Flash Storage Solutions for Embedded Designs
High Reliability Flash SSDs, Cards and Modules for Industrial Applications
Posted by David Chen on Wednesday, 01 Mar 2023
Embedded computing systems are designed to be highly efficient and effective, allowing them to perform specific tasks such as rapidly writing data to storage media quickly and accurately. While hard disk drives (HDDs) remain a viable storage option, especially where large amounts of data need to be written, their mechanical components can be vulnerable to damage from environmental influences such as shock and vibration in industrial settings, resulting in higher error rates. Consequently, Solid State Drives (SSDs) are most often preferred in rugged industrial storage settings because they lack moving parts and can withstand environmental impact much better than HDDs.
However, the biggest drawback of using Flash Memory Based Storage Solutions or SSDs is that flash memory storage has a finite lifespan based on the number of program and erase cycles written to the media. And write amplification can significantly shorten this lifespan.
Write amplification is a phenomenon the occurs when flash memory and solid state drives (SSDs) store more data than was originally intended, leading to an more write/erase cycles that compromise the device's lifespan and performance. To measure write amplification, it is necessary to compare the amount of data written to the flash memory with the amount intended to be stored by the application's host system. When compared to HDDs, SSDs are more susceptible to write amplification, as they require data to be erased before new data can be written, whereas HDDs permit new data to be written over old data. To understand why and how write amplification occurs in SSDs, it is essential to understand how they store data.
SSDs store data in cells that are organized into pages and then into blocks. While writing data onto an SSD, it can be stored in different pages and blocks, which is efficient for storing information but less efficient when erasing data. This scattered data can make it difficult for the SSD to locate and delete it. Furthermore, SSDs can only erase blocks of data at a time, which differs from how data is stored in specific cells and pages. To address these issues, SSD manufacturers have developed a process called garbage collection. This process saves data and rewrites it to another block that has already been erased, avoiding an information overload. The block containing the original data is then erased after all of the data has been transferred. However, this process causes data to exist twice, which can affect memory space and the SSD's limited program and erase cycles. Although it is impossible to eliminate write amplification entirely, garbage collection can reduce its adverse effects. SSDs require sufficient space for data to transfer safely onto new blocks during the erasure process. By understanding how SSDs store data and utilizing garbage collection, it is possible to minimize the impact of write amplification on SSD performance and lifespan.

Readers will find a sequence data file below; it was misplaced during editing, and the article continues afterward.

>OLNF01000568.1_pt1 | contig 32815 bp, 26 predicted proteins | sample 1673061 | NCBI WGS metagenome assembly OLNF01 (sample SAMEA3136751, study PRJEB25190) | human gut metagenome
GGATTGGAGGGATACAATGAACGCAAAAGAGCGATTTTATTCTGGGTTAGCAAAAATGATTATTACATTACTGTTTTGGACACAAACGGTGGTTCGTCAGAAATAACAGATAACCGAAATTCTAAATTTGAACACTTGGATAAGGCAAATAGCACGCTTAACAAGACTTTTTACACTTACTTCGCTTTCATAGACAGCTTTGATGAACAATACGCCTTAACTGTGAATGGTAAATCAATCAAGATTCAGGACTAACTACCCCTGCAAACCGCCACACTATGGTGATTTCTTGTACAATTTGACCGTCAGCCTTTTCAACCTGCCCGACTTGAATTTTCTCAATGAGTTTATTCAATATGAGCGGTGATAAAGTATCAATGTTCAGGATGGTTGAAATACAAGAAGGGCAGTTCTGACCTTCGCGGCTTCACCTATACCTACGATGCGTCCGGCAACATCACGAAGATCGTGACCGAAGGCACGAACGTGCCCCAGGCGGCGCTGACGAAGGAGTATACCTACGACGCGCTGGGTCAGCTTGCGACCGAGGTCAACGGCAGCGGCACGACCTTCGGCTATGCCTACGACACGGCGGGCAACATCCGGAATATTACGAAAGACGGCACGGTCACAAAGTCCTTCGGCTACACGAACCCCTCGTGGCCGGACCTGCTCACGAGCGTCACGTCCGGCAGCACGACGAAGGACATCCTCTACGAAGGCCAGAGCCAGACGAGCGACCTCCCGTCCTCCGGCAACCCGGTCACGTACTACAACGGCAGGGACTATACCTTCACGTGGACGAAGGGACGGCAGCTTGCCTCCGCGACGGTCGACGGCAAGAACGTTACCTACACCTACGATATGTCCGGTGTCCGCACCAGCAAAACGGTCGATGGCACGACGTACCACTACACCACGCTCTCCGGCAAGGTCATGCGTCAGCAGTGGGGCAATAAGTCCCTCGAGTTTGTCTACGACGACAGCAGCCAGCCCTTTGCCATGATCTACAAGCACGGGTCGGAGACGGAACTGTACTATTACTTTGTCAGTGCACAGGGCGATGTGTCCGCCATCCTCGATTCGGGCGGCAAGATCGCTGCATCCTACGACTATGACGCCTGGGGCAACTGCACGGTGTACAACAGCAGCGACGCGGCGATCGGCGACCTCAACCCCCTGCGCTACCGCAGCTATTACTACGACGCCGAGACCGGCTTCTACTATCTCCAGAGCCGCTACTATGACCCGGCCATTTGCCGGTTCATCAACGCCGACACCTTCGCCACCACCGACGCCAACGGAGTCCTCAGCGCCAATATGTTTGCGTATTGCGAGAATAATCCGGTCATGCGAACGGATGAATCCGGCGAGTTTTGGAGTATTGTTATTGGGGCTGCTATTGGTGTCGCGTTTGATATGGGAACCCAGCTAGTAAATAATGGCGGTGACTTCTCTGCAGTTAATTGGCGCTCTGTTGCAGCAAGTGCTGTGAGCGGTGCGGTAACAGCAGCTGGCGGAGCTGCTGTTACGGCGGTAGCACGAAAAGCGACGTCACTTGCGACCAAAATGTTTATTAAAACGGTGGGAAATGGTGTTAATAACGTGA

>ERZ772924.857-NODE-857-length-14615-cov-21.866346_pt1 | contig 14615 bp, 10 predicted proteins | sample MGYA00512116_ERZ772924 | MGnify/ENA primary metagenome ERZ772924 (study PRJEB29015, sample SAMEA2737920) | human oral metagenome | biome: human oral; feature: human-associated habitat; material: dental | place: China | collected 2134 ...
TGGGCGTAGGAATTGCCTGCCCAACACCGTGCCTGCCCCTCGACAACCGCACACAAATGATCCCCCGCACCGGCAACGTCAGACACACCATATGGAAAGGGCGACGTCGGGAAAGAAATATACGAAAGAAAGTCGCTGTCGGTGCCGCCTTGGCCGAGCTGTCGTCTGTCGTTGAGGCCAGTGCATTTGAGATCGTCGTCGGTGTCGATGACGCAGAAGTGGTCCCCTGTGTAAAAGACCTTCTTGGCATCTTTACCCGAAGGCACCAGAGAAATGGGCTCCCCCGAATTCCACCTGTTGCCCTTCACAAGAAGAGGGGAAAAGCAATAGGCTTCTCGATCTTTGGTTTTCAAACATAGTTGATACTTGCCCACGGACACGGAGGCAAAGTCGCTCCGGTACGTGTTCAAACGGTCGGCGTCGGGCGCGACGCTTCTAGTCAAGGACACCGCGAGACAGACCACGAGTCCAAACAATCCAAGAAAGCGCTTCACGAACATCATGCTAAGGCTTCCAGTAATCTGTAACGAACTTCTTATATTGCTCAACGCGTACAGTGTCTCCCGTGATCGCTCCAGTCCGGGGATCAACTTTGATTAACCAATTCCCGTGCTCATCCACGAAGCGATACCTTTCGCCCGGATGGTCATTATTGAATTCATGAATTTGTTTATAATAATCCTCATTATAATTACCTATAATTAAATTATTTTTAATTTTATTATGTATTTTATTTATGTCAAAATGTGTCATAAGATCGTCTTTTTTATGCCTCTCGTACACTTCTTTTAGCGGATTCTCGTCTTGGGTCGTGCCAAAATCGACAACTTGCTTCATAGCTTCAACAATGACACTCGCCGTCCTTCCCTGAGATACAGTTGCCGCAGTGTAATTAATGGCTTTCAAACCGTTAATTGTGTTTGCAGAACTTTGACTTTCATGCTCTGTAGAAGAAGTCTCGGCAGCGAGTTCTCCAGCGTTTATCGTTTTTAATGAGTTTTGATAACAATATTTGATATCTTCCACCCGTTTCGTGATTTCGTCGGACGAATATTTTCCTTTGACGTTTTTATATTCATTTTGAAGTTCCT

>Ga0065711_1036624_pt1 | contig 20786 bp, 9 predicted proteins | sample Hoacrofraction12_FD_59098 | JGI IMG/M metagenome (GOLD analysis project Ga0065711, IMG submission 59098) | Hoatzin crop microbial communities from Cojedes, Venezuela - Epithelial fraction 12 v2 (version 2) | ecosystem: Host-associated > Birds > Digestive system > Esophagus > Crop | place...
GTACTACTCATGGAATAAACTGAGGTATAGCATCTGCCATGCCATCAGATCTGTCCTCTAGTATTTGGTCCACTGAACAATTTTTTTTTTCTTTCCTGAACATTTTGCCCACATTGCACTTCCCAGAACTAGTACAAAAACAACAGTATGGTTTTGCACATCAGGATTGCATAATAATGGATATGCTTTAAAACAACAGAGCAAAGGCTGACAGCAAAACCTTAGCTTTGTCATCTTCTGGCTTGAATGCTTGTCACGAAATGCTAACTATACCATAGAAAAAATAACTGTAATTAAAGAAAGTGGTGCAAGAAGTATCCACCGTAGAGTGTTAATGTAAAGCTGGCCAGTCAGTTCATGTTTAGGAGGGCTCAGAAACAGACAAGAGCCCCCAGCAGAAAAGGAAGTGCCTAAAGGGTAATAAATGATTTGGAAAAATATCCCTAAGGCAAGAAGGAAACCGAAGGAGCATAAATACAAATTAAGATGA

TRIM commands are another way to reduce write amplification on SSDs. These commands notify the drive where data is no longer in use, erasing blocks internally for more efficient functionality. By preventing invalid LBA addresses from being included during garbage collection, TRIM reduces the likelihood of write amplification. It is essential to overwrite data rather than just marking it for deletion to prevent old data from being left behind during garbage collection. The TRIM command instructs the drive to erase the LBA as soon as a file is deleted, freeing up space for new data and avoiding write amplification. Although TRIM is highly efficient, it may not take effect until several garbage collection cycles have been completed, and significant space has been freed up in specific blocks on the drive. Additionally, not all SSDs support TRIM, and firmware updates may be necessary to realize similar benefits. Therefore, it is crucial to keep SSD firmware up-to-date and implement TRIM wherever possible to minimize the risk of write amplification on these devices.
Fortasa Memory Systems, Inc. offers highly customized industrial storage solutions that cater to clients' specific needs and offer exceptional customer service. We conduct extensive in-house testing to ensure data reliability and prolonged device lifespans, and can effectively prevent or address write amplification issues. When choosing a flash drive, it is important to consider write amplification in addition to factors such as speed, capacity, and flash grade. Fortasa Memory Systems, Inc. offers industrial-grade embedded applications that are both innovative and high-quality, with customized options available to meet specific design needs. For more information on preventing write amplification effectively, contact Fortasa Memory Systems, Inc. today.